Photo of the airfield while in use has not been located.



The original civilian airport for the town of Tonopah was located to the northwest of the town.



The original Tonopah Airport was evidently established at some point between 1944-45,

as it was not yet depicted at all on the October 1944 Mt. Whitney Sectional Chart (according to Chris Kennedy).

The earliest depiction of this airfield which has been located

was on the August 1945 Mt. Whitney World Aeronautical Chart (courtesy of Chris Kennedy).

It depicted “Tonopah” as an auxiliary airfield to the northwest of the town of Tonopah.



The February 1949 Mt. Whitney Sectional Chart (courtesy of Chris Kennedy)

continued to depict “Tonopah” as an auxiliary airfield to the northwest of the town of Tonopah.



At some point between 1949-52, this airfield was evidently renamed “Cavanaugh” Airport,

as that is how it was labeled on the September 1952 Reno Sectional Chart (courtesy of Chris Kennedy).

This was after the much larger Tonopah AAF (to the east of the town)

had been relinquished by the military & reused as the new Tonppah Airport.

Cavanaugh Airport was depicted as having a 3,100' unpaved runway.



The status of the field was changed to a private field & it was renamed “Lambertucci” Airfield” at some point between 1952-54,

as that is how it was labeled on the October 1954 Reno Sectional Chart (courtesy of Chris Kennedy).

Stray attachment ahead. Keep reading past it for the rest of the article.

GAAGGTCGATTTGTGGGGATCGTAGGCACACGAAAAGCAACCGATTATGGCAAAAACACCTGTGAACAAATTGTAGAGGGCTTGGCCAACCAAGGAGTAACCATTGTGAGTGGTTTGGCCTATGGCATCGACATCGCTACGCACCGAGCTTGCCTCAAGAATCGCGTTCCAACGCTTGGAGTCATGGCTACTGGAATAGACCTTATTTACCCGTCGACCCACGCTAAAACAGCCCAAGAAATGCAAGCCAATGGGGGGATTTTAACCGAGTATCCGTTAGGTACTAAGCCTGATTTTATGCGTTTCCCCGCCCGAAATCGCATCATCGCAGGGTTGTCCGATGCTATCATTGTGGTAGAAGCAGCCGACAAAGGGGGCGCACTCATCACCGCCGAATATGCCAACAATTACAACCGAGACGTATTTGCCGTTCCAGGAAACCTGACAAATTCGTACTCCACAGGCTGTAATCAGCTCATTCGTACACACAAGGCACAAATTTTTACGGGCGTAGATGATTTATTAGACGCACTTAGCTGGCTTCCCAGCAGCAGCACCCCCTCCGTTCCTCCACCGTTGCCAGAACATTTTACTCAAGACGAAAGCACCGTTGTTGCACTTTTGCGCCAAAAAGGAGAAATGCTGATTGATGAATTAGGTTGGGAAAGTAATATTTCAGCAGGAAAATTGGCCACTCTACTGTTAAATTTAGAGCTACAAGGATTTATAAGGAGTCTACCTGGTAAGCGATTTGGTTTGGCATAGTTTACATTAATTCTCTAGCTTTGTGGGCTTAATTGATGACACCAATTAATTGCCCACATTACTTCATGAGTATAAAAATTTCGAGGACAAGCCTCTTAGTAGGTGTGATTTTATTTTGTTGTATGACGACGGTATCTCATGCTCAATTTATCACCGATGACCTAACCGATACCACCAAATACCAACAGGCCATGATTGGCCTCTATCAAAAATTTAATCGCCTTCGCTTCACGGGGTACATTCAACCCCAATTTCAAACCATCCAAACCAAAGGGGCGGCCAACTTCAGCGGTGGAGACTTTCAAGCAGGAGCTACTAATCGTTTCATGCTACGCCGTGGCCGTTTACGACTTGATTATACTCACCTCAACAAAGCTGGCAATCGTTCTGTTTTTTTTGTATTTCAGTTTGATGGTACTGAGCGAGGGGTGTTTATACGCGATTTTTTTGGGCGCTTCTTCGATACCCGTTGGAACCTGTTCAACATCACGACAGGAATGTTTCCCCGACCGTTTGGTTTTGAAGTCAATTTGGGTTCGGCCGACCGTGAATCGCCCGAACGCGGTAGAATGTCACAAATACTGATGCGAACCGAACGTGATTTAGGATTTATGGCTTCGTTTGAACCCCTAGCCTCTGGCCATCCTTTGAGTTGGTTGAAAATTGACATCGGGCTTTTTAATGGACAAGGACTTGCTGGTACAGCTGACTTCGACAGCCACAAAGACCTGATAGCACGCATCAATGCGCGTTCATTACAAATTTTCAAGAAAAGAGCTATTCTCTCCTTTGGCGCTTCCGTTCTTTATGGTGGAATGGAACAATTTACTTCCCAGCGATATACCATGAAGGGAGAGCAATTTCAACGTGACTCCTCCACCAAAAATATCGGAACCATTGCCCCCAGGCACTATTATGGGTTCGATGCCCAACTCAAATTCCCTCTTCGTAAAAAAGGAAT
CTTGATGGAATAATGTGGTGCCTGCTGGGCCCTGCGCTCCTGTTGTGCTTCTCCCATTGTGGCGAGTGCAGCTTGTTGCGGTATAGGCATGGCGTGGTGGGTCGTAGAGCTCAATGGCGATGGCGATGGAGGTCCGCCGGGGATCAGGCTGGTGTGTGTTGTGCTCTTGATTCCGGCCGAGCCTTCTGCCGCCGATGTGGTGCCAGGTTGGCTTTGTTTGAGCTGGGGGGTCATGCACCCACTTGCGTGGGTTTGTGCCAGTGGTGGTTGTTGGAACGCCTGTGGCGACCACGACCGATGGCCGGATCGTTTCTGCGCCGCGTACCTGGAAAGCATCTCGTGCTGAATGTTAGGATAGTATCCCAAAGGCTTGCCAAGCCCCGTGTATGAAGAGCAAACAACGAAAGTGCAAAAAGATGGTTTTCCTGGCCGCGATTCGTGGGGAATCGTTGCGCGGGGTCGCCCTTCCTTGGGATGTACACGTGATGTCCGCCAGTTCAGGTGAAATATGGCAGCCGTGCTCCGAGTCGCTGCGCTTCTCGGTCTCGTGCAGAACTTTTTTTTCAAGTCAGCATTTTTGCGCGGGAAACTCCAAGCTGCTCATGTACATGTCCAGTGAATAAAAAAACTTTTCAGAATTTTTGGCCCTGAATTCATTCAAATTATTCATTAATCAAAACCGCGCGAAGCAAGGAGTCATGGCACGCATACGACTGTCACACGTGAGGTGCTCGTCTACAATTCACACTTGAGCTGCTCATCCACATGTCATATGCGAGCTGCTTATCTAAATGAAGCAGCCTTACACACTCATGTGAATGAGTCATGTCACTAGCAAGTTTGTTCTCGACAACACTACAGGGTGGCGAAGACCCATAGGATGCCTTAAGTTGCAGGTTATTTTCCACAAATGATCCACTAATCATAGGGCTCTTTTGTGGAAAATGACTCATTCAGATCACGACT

Lambertucci was depicted as having a 3,100' unpaved runway.



The Lambertucci Airfield was evidently closed (for reasons unknown) at some point between 1954-57,

as it was no longer depicted at all on the September 1957 Reno Sectional Chart (according to Chris Kennedy).



The “Lambertucci Airstrip” was still depicted on the 1961 USGS topo map, with 3 runways.



The 1987 USGS topo map depicted 3 runways at the site of the former airport, labeled simply as “Landing Strips”.



The former Tonopah/Cavanaugh/ Lambertucci airfield was still remarkably intact as seen in a 1994 USGS aerial view looking northwest,

with 3 unpaved runways still well-preserved by the desert environment.

A cluster of what could be a few small buildings (or remains) was on the east side of the field.



An 8/9/13 aerial view looking northwest along the runways of the former Tonopah/Cavanaugh/ Lambertucci Airport

shows the field to remain in the same condition.



The site of the original Tonpah Airport is located northwest of the intersection of Route 95 & Route 89.